Your Singular Taste Vs Your Social Orientation or Peer pressure
We always tend to believe that each of us has a mind of their own. We also negate the idea that we can easily be influenced by others to take on action that we would otherwise not take on had we been by ourselves. As we grow up we are cautioned about peer pressure, and no doubt it has its positive or negative consequences; either of which becomes our life experiences. The people around us give us a lot of energy and make us feel like we are all up for one big cause or idea, however silly or genius it might be. When we get back to the confines of our singular being, and really give this idea or big cause a long thought, what we discover is either a feeling of remorse or excitement. Of course this all depends on whatever you are up for or against. The desire to fit in is one of the reasons we behave in a certain way or are quick to be associated with a certain group of people. Acceptance by society and desire to be part of something big, all push us to do things that sometimes don’t match our true tastes. We end up becoming followers, and not necessarily at the forefront of whichever group or idea we are trailing. Of course we all can’t be in the driving seat, but at least we should have a clue of where we are headed, and also be able to quickly recognise whenever we are getting off course. No doubt this is preferred to blind follower-ship.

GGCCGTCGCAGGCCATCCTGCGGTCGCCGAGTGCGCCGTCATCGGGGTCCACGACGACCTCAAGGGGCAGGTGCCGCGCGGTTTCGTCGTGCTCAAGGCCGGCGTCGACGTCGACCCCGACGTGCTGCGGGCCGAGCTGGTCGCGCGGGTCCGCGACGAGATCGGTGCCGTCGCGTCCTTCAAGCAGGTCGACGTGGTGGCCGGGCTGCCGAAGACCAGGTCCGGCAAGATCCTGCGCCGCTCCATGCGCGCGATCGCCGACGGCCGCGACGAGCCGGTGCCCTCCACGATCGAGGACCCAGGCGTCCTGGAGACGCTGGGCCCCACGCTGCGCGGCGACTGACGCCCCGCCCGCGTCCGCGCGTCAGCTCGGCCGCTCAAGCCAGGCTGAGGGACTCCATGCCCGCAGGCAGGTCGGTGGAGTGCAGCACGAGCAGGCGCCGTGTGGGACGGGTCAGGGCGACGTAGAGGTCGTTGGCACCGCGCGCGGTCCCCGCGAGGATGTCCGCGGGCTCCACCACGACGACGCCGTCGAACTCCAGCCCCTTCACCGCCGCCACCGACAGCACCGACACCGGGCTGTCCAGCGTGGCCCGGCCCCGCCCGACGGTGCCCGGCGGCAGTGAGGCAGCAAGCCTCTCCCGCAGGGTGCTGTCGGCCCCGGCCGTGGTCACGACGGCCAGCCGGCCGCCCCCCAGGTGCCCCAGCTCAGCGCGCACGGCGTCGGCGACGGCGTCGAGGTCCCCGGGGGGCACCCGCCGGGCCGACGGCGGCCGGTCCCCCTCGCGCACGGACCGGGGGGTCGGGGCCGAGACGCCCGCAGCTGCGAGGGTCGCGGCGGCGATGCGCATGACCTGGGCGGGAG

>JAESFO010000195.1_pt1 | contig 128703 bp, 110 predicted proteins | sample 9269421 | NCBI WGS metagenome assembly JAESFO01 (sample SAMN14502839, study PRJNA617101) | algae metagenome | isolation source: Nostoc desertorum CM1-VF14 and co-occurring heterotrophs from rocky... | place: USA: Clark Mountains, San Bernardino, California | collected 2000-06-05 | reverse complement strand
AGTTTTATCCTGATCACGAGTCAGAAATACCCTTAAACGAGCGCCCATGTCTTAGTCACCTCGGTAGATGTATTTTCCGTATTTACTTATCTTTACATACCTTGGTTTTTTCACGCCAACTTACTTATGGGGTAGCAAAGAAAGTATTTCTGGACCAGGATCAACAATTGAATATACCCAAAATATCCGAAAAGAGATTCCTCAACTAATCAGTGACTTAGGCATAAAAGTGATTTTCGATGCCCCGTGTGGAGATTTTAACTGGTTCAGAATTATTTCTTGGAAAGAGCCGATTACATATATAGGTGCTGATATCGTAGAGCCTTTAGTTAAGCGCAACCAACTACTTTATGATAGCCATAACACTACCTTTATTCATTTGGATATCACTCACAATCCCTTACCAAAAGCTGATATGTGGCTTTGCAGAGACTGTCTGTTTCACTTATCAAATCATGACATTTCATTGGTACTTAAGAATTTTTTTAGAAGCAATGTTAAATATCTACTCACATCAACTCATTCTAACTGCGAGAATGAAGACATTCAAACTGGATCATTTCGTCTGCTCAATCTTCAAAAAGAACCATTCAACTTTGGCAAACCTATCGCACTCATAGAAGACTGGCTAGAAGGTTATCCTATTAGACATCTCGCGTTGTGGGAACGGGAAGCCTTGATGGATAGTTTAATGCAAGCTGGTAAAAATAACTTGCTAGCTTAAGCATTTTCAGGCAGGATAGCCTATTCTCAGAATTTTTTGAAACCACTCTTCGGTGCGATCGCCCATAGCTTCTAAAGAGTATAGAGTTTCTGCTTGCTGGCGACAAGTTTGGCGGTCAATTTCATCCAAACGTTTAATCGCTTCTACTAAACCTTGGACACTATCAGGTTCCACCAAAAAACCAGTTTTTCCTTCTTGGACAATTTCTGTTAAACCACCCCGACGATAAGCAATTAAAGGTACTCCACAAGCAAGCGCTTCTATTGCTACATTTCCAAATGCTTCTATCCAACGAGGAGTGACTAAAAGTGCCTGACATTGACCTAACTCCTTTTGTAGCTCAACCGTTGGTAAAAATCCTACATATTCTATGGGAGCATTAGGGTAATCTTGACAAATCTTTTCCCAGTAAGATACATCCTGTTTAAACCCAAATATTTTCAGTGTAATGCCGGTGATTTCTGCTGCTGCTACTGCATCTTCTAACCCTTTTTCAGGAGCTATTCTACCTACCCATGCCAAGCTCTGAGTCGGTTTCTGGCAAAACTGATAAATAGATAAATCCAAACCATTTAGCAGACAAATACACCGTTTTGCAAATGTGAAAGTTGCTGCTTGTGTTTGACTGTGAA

Well, we all agree that everything around us is influenced by the society we live in. Everything you say, and how you say it tells a lot about the kind of things that catch your attention, and the quality of people you often engage with. The decisions we make are often related to the bigger picture of our societies or nearest neighbours. We often convince ourselves that our actions are purely ours and not influenced by anyone, but we are often wrong. Take a moment to ponder upon the things you have done before, or are still doing. Is there any direct influence of your society? You may be quick to deny how society affects every part of you, but if you look deeper, you shall find several pointers to explain this aspect of ourselves. They say birds of the same feathers flock together, and you surely know the kinds of birds you flock with. You are stealthily getting acclimatised into the behaviour of the entire flock and soon enough you shall take on all their traits. You may be surprised by the things you may take on – things like body size, life principles, attitudes and so many dominant characters. In principle, soon or later uniformity takes course, stretching across all attributes of our lives. You end up taking on behaviour that was previously foreign to you. That’s the power others have over you, and you had better critically think about who you give that authority to. Think about your singular tastes first.